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Forest & Bird rejects request to withdraw appeal

25 September 2012 – Wellington



Forest & Bird media release for immediate use

Forest & Bird rejects inappropriate request to withdraw appeal

Forest & Bird today responded to Economic Development Minister Stephen Joyce's claims that opponents to the proposed Bathurst mine on the Denniston Plateau should withdraw their appeals in light of the recent job losses from Solid Energy.

Forest & Bird believes Mr Joyce is being opportunistic in deflecting the blame for the mismanagement of the Spring Creek Mine on to objectors to the proposed Escarpment Mine by Australian-owned company Bathurst Resources.

Forest & Bird says statements by Mr Joyce that opponents to the proposed Bathurst mine are “getting in the way of” potential jobs for the sacked Solid Energy workers are unfounded and mischievous.

“Mr Joyce has hit the panic button as a result of Solid Energy shedding hundreds of jobs,” Forest & Bird Conservation Advocate Nicola Toki says.

"What he is doing is a distraction from the real issue, which is that Solid Energy had 'unrealistic' coal prices built into its forecasts, which the Prime Minister admitted today."

The statement from Mr Joyce was riddled with inaccuracies, including stating that the consent had been held up for seven years, when Bathurst Resources lodged its application in late August 2010, and that the case had been to the Court of Appeal. In fact, the matter has been set down for a hearing at the Environment Court in late October.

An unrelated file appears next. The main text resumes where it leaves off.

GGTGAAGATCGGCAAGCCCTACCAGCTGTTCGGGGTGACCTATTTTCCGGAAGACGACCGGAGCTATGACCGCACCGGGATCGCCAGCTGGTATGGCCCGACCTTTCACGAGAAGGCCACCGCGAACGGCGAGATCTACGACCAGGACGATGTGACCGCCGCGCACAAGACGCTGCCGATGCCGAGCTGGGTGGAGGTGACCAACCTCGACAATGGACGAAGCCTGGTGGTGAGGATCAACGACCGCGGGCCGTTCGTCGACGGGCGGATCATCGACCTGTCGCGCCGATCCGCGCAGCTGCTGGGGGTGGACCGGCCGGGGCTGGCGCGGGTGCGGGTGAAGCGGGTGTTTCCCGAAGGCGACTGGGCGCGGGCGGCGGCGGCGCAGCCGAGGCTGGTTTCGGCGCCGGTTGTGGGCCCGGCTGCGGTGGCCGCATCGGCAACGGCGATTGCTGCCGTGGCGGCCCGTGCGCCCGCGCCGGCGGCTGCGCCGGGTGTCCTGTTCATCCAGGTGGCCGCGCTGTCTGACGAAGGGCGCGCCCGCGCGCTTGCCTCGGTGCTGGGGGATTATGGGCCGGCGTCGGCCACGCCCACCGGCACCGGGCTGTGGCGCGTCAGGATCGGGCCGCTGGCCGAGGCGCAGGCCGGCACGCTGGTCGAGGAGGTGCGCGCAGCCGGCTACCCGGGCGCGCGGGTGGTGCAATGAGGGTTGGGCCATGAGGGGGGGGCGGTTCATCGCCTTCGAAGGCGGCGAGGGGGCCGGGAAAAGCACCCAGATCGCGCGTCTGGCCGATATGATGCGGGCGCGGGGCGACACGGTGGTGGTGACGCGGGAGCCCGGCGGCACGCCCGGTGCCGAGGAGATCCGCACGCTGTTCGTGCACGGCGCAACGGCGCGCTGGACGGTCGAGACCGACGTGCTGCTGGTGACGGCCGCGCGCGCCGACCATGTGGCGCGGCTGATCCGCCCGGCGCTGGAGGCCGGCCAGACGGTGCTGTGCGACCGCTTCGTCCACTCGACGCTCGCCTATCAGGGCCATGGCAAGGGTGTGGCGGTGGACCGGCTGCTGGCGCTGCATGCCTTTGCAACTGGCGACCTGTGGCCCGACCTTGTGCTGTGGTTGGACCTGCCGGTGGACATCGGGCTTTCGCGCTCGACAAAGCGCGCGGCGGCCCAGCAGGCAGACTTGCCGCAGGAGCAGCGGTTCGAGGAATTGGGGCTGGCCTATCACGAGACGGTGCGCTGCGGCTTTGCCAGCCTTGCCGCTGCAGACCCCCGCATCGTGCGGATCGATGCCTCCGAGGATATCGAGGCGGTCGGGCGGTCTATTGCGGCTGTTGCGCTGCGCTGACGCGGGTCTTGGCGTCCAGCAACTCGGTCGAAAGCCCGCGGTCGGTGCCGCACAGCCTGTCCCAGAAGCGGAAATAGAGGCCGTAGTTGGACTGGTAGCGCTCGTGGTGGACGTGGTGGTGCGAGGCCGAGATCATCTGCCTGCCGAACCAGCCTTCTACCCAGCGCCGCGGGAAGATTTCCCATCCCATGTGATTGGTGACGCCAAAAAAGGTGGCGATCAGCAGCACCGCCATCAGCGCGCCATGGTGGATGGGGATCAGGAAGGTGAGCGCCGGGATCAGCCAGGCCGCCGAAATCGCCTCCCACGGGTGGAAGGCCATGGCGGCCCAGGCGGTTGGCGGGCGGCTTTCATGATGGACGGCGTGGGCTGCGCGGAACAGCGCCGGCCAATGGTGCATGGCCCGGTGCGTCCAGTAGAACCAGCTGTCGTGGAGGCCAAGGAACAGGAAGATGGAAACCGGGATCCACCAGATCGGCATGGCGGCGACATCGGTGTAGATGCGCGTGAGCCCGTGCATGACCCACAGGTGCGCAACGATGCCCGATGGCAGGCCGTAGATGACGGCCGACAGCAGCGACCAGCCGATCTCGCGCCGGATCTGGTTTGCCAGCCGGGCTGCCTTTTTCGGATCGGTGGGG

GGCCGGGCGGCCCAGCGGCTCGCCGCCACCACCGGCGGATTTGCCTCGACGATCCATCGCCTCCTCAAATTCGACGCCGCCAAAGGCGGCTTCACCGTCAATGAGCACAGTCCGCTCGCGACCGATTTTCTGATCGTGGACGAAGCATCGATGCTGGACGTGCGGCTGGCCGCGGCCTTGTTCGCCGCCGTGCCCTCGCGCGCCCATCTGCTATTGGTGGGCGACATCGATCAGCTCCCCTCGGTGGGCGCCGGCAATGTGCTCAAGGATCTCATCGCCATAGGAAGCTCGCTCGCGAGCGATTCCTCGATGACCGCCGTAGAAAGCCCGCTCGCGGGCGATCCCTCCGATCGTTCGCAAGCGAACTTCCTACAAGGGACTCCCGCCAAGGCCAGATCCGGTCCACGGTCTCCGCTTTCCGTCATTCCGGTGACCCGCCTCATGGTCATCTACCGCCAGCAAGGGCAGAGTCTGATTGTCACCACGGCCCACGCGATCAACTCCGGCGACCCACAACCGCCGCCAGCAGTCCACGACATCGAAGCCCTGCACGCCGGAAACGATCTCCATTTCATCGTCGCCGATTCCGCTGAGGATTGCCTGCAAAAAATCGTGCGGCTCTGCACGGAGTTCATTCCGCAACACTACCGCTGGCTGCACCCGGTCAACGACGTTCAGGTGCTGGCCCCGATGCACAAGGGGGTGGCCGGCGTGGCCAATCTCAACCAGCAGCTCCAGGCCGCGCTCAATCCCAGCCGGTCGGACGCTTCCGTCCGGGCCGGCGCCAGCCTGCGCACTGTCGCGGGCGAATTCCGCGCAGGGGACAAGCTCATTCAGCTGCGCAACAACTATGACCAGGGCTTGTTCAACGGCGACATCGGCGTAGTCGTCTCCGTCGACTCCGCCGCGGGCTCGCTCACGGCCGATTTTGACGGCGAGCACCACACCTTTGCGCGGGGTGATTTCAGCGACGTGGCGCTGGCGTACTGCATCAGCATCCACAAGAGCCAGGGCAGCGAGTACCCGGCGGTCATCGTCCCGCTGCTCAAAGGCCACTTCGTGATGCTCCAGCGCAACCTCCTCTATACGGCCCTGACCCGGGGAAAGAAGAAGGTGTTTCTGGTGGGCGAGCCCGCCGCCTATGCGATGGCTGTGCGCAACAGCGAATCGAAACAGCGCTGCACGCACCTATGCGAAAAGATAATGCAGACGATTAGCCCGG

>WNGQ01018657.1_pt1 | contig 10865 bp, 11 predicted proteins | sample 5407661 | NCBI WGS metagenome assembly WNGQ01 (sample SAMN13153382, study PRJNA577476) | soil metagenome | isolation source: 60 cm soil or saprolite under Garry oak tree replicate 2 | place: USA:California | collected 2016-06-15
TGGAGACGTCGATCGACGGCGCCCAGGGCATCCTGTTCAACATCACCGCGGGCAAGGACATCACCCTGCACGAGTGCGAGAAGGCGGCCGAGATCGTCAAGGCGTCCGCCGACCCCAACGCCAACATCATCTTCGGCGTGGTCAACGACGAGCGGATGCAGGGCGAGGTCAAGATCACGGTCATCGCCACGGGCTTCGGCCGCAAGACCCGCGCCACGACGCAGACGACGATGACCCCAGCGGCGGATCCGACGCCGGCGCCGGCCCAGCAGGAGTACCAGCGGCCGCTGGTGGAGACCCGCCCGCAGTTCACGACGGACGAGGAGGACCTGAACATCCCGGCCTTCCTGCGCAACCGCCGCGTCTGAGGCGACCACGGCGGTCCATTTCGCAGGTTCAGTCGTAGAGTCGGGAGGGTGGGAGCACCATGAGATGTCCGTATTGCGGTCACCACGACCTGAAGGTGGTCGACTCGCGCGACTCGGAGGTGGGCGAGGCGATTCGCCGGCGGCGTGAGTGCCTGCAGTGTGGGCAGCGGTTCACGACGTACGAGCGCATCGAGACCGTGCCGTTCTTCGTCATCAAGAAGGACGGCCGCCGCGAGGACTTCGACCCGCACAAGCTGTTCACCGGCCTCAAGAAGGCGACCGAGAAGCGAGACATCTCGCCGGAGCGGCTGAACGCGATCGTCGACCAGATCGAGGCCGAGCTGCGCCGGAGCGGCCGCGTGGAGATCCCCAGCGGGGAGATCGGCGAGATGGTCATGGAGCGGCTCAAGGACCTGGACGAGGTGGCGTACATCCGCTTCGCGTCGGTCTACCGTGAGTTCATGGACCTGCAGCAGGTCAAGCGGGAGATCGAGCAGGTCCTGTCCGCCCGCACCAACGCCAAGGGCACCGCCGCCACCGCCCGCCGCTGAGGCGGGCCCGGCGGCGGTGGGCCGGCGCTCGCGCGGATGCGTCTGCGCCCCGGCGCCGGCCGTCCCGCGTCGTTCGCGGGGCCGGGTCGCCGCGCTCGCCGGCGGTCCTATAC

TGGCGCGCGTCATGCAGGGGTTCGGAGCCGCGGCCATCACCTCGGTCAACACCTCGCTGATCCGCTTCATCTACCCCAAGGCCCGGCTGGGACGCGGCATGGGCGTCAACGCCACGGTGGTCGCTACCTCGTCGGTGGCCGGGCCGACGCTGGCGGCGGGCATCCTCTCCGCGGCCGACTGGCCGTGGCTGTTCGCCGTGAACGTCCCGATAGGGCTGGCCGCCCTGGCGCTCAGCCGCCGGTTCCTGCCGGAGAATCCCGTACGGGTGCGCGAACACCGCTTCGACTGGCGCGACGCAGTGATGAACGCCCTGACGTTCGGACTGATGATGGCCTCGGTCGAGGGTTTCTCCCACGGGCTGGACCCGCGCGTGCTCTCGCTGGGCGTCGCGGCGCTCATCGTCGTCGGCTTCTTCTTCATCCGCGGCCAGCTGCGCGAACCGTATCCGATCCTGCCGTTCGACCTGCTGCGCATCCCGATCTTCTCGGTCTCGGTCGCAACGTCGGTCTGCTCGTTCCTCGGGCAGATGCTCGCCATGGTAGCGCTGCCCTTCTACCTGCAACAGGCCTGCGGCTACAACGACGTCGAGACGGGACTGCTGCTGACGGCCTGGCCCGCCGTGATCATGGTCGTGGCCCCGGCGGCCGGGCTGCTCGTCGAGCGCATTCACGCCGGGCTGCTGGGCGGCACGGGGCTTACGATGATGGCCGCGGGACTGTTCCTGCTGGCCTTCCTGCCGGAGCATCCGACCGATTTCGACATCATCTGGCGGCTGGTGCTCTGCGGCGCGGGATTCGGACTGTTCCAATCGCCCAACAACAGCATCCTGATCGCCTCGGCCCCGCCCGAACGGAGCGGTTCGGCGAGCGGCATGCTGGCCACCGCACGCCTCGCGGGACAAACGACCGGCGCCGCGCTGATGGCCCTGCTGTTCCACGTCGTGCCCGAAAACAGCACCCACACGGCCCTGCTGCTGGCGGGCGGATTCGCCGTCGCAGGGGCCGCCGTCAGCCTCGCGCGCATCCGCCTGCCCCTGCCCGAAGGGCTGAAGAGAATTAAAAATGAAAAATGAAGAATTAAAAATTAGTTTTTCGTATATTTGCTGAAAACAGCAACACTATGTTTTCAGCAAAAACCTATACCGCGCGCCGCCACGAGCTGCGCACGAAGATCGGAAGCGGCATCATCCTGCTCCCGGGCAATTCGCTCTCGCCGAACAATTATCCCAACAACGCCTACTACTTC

"It is inappropriate for Mr Joyce to attempt to influence an outcome in the court."

In September 2011 Forest & Bird appealed the decision to grant consent for the Escarpment mine on the Denniston Plateau. Commissioners at the time made the decision with “considerable reservations and anguish” because the proposed mine would be “irreversibly” damaging to the unique ecology of the Denniston Plateau.

The proposed Bathurst mine would be the largest open-cast mine on public conservation land in New Zealand. In May 2010, more than 50 000 people marched up Queen Street to protest the government's suggestion to mine in national parks and other significant conservation areas.

"The idea of destroying unique habitat and wildlife has already been proved to be politically and publicly unpalatable," Nicola Toki says.

The Denniston Plateau was set aside as conservation land. Forest & Bird has been advocating for the plateau to be made into a reserve, protecting it in perpetuity.

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